Marci Hamilton, a Bucks County, Pa., lawyer who has represented several victims of clergy abuse and whose 2008 book ‘‘Justice Denied’’ tracked statute-of-limitations fights across the country, described Chaput’s outspokenness as just the first element in the Denver Archdiocese’s multipronged opposition to the bill.

‘‘It was Chaput who decided public relations would change the course of this fight versus any other tactic,’’ she said. ‘‘Things changed with Chaput’s packaging in Colorado.’’
What separated the Denver Archdiocese’s response from those that had come before was its direct appeal to the public and a degree of savvy political maneuvering unseen elsewhere.

Within weeks of the bill’s introduction, Chaput sent a letter to all parishes to be read from the pulpit during Sunday Mass. The missive excoriated the legislation as unfairly targeting the Catholic Church while ignoring sex abuse in other institutions.
State Rep. Gwyn Green, a sponsor of the legislation, recalls jumping from the pew of her parish in the Denver suburbs the day the letter was read and objecting to what she described as a blatant misrepresentation of her bill.

Nearly 25,000 protest cards were distributed to those attending Masses, asking them to sign and mail them to their state representatives.

‘Full-blown war mode’
‘‘The archdiocese went into full-blown war mode,’’ said John Kane, a religion professor at Jesuit Regis University in Denver. ‘‘They worked through the parishes. They rallied straight from the altar. It was a full-court press in the media and everywhere else.’’
Behind the scenes, the church’s political arm, the Colorado Catholic Conference, hired one of the state’s top lobbying firms, owned by the former campaign manager of then-Gov. Bill Owens, to run the ground game on legislative votes.

It began by appealing to the Catholic faith of several top legislators and leaking stories to the media that plaintiff attorneys had helped craft the bill.

(The bill’s leading sponsor, Colorado Sen. Joan Fitz-Gerald, later opened her files to show she had had only minimal contact with plaintiff attorneys, including Hamilton.)
From the start, the archdiocese had characterized the proposals as unfair, noting they would affect private institutions such as the church but exempt governmental entities such as school districts.

School districts and other public institutions were protected under Colorado law by immunity from the worst of civil suits. State law gives plaintiffs six months after an incident to file claims and caps damages at $150,000.

Window-bill backers argued such limitations were appropriate because taxpayers funded these government entities, which were also required to share their files under open-records laws. Private institutions, meanwhile, could opt to shield records of abuse from public review.

But church lobbyists pushed. And by May 2006, they had persuaded Colorado lawmakers to alter the bill to subject government groups to the same $700,000 damages limit that private institutions would now face.

The battle is lost
In so doing, the bill’s backers unwittingly opened the door to its demise.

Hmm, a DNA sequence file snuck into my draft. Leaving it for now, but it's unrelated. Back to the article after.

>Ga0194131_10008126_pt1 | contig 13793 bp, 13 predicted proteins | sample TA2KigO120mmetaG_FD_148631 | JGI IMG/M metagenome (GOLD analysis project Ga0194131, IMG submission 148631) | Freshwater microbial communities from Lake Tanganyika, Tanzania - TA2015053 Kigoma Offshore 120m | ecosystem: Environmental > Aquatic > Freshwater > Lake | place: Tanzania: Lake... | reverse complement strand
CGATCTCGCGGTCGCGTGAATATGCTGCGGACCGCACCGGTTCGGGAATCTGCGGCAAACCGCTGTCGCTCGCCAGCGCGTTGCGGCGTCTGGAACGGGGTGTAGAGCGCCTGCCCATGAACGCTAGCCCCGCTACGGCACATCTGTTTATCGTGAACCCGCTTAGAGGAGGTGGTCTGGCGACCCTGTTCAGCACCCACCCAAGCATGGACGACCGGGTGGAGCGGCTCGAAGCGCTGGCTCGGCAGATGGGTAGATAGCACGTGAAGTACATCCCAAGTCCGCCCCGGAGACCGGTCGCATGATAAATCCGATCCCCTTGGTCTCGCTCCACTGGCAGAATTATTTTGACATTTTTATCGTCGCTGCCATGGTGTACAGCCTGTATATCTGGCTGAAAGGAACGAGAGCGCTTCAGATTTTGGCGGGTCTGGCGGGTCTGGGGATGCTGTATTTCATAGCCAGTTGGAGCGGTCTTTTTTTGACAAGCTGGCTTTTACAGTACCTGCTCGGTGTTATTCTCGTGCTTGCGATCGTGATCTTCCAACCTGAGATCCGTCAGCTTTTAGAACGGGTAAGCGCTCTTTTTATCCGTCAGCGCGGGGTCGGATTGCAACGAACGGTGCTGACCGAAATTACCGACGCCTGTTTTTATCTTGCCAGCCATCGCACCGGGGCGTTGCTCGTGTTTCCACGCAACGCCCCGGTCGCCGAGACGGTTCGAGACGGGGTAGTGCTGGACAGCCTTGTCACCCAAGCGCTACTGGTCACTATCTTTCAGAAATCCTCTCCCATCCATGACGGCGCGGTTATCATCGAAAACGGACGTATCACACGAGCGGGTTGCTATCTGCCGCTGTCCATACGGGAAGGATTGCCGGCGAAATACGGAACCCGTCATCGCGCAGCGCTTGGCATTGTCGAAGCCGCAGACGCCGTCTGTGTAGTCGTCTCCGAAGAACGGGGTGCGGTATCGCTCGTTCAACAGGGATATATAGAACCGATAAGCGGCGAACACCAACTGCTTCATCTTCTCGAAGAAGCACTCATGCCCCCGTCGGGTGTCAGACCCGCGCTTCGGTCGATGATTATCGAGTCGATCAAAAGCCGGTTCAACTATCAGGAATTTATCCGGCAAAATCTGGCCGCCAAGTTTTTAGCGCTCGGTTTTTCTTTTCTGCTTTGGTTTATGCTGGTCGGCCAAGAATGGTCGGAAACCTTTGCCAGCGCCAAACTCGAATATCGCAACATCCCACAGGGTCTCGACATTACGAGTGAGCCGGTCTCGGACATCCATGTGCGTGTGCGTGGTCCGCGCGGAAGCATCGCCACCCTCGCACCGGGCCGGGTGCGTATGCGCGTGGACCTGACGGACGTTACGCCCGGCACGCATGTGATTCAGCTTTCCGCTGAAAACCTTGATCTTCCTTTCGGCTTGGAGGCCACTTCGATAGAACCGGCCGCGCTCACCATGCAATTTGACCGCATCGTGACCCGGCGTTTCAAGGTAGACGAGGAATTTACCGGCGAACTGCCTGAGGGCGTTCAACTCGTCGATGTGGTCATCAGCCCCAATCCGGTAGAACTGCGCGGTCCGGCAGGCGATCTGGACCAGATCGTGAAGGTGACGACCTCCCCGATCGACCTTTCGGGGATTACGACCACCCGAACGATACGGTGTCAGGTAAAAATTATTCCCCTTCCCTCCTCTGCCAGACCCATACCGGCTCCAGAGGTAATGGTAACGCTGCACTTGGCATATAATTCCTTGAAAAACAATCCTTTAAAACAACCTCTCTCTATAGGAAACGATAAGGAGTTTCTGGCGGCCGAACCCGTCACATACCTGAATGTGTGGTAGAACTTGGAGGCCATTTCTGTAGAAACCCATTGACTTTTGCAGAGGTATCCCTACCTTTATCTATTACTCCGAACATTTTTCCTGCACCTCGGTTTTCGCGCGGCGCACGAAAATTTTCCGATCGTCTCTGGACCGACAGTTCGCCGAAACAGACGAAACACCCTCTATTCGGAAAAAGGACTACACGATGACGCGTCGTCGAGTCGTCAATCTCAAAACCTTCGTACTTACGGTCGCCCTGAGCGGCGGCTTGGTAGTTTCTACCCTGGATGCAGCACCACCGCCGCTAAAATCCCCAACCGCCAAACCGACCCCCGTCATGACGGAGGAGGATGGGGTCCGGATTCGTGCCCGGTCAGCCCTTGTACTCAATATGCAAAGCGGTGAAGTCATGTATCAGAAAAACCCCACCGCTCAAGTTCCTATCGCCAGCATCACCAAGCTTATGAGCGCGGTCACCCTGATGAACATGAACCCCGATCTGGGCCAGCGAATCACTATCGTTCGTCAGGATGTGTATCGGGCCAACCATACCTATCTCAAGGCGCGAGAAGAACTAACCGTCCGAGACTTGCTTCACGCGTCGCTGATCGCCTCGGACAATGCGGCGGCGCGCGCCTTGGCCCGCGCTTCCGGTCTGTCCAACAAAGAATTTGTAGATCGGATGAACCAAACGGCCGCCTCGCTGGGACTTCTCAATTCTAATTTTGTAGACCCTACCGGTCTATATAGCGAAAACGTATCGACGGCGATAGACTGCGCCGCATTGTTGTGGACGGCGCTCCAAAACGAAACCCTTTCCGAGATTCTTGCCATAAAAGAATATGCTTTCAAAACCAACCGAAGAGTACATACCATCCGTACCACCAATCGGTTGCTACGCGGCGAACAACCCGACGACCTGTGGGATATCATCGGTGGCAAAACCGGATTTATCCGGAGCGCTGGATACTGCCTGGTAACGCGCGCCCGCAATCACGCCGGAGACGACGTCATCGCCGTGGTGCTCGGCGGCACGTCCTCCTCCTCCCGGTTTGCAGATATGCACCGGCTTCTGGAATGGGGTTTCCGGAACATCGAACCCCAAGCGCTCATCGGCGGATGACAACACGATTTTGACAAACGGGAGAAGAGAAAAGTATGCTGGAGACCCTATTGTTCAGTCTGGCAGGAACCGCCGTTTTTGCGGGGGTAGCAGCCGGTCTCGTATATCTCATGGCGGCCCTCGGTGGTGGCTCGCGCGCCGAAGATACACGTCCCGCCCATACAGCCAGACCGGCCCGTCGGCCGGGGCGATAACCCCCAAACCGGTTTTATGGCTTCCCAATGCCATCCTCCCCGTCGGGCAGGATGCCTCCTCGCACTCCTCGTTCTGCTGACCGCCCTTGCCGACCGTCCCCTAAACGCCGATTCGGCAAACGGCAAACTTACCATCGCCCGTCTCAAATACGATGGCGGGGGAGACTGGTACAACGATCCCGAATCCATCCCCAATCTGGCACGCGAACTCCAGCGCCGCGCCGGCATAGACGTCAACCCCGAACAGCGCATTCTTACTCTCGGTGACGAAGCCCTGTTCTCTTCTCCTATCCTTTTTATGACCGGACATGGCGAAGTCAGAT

Teachers’ unions, lobbyists for local governments, and insurance companies soon joined the fight. And with mounting opposition from the capital’s most powerful interest groups, the bill that had sailed through committee months earlier suddenly was resoundingly voted down.

‘‘They boxed us into a corner,’’ Green said. ‘‘We had no moves left.’’
It remains difficult to ascertain exactly how involved Chaput was in developing this strategy.

Francis X. Maier, Chaput’s chancellor in Denver, maintained in an email that the archbishop played a minimal role.
‘‘There was nothing tactical or strategic about our approach,’’ he said. ‘‘The archbishop saw that it was a bad bill and said so.’’

Chaput’s influence can be seen in the final result. Tactics such as allying with unions and municipal leagues, direct appeals to the Catholic faithful, and refusing to simply concede to the state’s political powers all sprang from his speeches and writings at the time.
And in the years since, he and his staff have emerged as leading advisers to other archdioceses — including Wilmington — facing window bills in their states.
That has some Pennsylvania legislators worried.

State Reps. Mike McGeehan and Louise Williams Bishop filed bills in March that would eliminate the civil statute of limitations on childhood sex crimes and open a two-year window for filing expired civil claims.

On the heels of a damning grand-jury report outlining years of alleged abuse cover-ups in the Philadelphia Archdiocese, the Philadelphia Democrats hoped their legislation would coast through.

So far, though, they’ve seen only halting progress. Both bills remain stuck before the House Judiciary Committee with no hearing dates and no planned schedule to bring them to a vote.

Chaput’s arrival in Philadelphia next month will likely only complicate matters, Bishop said. Still, she remains hopeful.

‘‘I believe the tide is rolling in our direction,’’ she said. ‘‘I do believe there is a movement of sympathy for child sex-abuse victims.’’

http://tinyurl.com/3pqqas7